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She survives ‘silent killer,’ experts issue warnings

An afternoon of watching college football turned into a traumatic near-death experience for Homestead Mayor Betty Esper.

Esper, 77, began to feel weak, woozy and dizzy while watching Saturday’s University of Pittsburgh-University of South Florida football game. Her thoughts were fuzzy. She threw up.

“I remember laying back on the couch thinking, ‘I don’t feel good here.’ I thought maybe I had food poisoning,” she said Monday. “But I didn’t think anything was really wrong.”

Esper experienced typical symptoms of carbon monoxide poisoning, said Dr. Kevin S. O’Toole, associate chief of UPMC Presbyterian Emergency Department and director of University of Pittsburgh Medical Center’s hyperbaric medicine department. Among symptoms are headaches, chest pain and shortness of breath. People exposed to carbon monoxide can pass out and die, O’Toole said.

“The symptoms are similar to the flu or food poisoning,” he said.

Between Oct. 1, 2009, and May 31, 2010, there were 31 accidental carbon monoxide poisonings reported in Allegheny County, according to county Health Department statistics. Twenty-four of them — including three deaths — were associated with heating systems or vehicles left running in enclosed spaces.

At least 14 people went to hospitals in Mercer County after being overcome by carbon monoxide Nov. 12 in the Golden Corral restaurant in Hermitage. A day earlier, nine people who moved into a Carrick apartment building were overcome by carbon monoxide fumes and treated at hospitals. An elderly McKeesport couple died from carbon monoxide fumes in their home Nov. 5.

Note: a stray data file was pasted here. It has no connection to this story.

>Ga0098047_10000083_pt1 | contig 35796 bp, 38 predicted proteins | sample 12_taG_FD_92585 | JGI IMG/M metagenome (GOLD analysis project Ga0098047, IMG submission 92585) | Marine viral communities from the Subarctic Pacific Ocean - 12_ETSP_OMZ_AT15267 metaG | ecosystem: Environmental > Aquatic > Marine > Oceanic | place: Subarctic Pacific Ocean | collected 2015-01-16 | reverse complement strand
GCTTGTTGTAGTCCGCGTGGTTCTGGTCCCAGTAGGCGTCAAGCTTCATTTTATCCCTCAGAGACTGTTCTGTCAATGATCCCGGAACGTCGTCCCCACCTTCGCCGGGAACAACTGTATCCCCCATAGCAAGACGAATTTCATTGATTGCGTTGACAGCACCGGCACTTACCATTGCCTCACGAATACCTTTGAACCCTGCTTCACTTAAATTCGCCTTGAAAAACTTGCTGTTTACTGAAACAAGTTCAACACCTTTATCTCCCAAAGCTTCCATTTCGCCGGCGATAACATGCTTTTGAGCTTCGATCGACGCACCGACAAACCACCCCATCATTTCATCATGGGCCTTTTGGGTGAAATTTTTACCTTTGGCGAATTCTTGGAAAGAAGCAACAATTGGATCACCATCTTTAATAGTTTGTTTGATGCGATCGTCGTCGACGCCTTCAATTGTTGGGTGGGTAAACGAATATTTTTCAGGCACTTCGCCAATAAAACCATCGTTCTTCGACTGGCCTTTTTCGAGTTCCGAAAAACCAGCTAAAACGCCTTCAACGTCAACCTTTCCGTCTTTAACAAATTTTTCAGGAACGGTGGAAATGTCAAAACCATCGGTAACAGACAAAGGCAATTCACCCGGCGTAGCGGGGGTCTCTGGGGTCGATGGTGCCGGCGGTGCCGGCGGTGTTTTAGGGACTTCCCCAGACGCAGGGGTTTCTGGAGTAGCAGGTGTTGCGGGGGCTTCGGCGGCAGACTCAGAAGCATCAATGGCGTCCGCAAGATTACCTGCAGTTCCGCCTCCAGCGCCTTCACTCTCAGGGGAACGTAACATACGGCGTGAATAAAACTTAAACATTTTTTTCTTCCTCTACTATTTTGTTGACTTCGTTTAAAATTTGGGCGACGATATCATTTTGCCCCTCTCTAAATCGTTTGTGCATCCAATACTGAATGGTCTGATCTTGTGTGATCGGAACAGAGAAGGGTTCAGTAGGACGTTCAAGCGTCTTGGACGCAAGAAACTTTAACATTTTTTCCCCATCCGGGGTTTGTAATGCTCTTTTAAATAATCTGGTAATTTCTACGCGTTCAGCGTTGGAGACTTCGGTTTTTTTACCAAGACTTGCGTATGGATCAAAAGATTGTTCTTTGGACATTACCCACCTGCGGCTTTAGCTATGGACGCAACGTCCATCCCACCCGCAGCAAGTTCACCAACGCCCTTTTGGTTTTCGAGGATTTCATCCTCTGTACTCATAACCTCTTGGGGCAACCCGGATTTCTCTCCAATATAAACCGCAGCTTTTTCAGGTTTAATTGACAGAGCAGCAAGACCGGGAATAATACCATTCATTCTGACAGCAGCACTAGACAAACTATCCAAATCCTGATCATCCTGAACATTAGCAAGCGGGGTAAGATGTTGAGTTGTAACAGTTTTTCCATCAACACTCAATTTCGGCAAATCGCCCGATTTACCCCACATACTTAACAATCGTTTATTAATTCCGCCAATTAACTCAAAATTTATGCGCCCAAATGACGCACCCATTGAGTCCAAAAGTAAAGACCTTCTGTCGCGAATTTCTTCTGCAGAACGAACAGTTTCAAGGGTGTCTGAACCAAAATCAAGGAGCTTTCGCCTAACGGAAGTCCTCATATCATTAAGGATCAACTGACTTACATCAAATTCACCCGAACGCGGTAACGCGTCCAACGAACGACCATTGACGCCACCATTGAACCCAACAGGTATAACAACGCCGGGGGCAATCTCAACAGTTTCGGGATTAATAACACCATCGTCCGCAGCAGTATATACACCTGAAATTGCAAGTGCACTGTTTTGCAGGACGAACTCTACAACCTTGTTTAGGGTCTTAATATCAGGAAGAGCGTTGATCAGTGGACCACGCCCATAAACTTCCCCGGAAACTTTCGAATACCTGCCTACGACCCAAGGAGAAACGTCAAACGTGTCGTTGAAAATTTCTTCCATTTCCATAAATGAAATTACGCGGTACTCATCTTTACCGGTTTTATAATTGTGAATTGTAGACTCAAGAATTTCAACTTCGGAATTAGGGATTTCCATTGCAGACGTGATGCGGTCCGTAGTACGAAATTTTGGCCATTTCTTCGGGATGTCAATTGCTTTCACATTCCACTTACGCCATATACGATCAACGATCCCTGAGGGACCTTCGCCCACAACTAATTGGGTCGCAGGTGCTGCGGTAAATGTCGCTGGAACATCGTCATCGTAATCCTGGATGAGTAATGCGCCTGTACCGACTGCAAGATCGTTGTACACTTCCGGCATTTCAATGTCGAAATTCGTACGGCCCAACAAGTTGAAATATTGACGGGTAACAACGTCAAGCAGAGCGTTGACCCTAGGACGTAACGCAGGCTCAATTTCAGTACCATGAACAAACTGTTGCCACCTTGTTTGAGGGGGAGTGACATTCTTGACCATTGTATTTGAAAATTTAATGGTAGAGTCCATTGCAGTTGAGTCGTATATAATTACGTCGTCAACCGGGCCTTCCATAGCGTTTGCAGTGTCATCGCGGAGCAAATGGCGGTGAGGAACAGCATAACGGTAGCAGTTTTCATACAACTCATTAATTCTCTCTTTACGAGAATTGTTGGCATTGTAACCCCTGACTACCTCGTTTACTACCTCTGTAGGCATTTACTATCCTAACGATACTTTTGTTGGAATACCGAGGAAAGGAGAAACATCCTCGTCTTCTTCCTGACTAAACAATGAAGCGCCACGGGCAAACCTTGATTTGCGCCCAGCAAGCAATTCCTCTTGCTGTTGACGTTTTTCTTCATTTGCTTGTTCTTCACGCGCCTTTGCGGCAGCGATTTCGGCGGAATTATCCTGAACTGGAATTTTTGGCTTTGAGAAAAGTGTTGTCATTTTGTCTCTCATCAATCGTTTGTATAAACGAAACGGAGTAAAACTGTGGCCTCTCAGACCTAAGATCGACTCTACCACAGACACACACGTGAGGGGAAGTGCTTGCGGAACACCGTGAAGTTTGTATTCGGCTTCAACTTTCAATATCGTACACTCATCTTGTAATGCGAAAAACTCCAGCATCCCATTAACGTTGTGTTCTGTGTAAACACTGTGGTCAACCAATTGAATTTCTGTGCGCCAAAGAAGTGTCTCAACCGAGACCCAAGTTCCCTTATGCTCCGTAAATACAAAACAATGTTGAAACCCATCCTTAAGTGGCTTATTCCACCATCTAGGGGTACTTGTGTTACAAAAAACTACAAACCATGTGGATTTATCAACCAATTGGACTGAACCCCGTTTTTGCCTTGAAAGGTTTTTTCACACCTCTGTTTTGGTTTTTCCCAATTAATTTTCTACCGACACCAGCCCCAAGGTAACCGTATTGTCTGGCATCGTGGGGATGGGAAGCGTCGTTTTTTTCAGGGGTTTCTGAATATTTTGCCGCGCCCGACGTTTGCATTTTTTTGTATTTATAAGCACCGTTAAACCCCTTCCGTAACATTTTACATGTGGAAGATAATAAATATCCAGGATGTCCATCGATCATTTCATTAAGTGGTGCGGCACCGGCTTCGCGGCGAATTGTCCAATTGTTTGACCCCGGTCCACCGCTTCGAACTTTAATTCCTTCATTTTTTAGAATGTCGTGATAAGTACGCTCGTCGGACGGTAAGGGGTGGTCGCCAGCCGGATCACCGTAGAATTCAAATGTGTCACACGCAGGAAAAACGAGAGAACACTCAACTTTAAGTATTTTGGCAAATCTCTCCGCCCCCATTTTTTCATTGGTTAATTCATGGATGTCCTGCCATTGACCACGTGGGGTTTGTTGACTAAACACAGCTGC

“Carbon monoxide is often referred to as the silent killer,” said department spokesman Guillermo Cole. People with heart disease, lung disease, the elderly, infants, and pregnant women are more vulnerable to poisoning, but “really everyone is at risk,” Cole said.

With the game tied 3-3 at halftime, Esper brought Christmas decorations down from her attic and put them outside. She vaguely remembers falling on her front porch.

Then her downstairs tenant, Homestead Councilman Lloyd Cunningham, called to tell her his 28-year-old female friend “was kind of out of it.”

“I said, ‘Well, you know what, I haven’t been feeling good either,’ ” she said. They both called 911 when a carbon monoxide detector in the home began beeping.

Cunningham, 61, could not be reached for comment. He was released from the hospital Sunday. Esper was discharged yesterday about noon.

“When they say it’s silent, it’s silent,” Esper said. “I’m assuming that if I didn’t go out onto the porch, I would have sat there and finished watching the game. If I didn’t do that, I might not be around to talk about it.”

Additional Information:

A silent danger

• Carbon monoxide is an odorless, colorless, tasteless gas that is the by-product of incomplete combustion of fuels such as gasoline, kerosene, coal and natural gas

• Vehicles, small gasoline engines, stoves, lanterns, burning charcoal and wood, and gas ranges and heating systems produce the gas

• Carbon monoxide poisoning most often occurs during heating season, between Oct. 1 and May 31

• Poisoning occurs because the gas does not allow enough oxygen to get to the brain

• Symptoms include headaches, rapid heartbeat, loss of hearing, vomiting, blurry vision, disorientation, dizziness, weakness, nausea and ultimately cardiac arrest

• To prevent poisoning, have your furnace and fireplace cleaned and inspected annually before heating season

• Carbon monoxide detectors are helpful but not a substitute for furnace maintenance

For more information, call the Allegheny County Health Department at 412-687-2243 or visit the department’s website .

Source: Centers for Disease Control and Prevention; Allegheny County Health Department


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